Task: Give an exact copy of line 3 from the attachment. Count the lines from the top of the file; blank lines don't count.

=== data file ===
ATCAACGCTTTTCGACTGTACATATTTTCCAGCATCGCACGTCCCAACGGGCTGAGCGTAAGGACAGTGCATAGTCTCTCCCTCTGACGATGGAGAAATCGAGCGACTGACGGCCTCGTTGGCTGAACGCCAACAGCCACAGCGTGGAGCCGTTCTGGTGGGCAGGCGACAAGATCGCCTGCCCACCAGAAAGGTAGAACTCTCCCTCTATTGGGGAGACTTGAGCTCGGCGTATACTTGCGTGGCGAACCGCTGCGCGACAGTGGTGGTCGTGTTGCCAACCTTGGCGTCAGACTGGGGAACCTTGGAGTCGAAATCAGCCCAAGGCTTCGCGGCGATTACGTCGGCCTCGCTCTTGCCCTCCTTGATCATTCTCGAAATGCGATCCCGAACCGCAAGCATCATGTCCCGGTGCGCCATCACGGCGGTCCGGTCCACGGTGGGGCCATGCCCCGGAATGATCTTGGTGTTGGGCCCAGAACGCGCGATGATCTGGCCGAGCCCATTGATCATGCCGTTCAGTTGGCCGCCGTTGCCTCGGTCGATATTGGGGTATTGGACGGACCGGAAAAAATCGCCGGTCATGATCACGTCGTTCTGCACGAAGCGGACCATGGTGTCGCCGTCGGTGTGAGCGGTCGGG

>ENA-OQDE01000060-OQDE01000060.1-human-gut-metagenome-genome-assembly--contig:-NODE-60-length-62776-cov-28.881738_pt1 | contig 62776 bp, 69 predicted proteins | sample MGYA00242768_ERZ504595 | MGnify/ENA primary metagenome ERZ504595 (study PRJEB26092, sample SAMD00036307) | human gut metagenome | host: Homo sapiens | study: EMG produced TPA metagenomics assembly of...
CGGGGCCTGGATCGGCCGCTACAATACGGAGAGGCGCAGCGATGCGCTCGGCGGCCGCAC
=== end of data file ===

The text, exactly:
CGGGGCCTGGATCGGCCGCTACAATACGGAGAGGCGCAGCGATGCGCTCGGCGGCCGCAC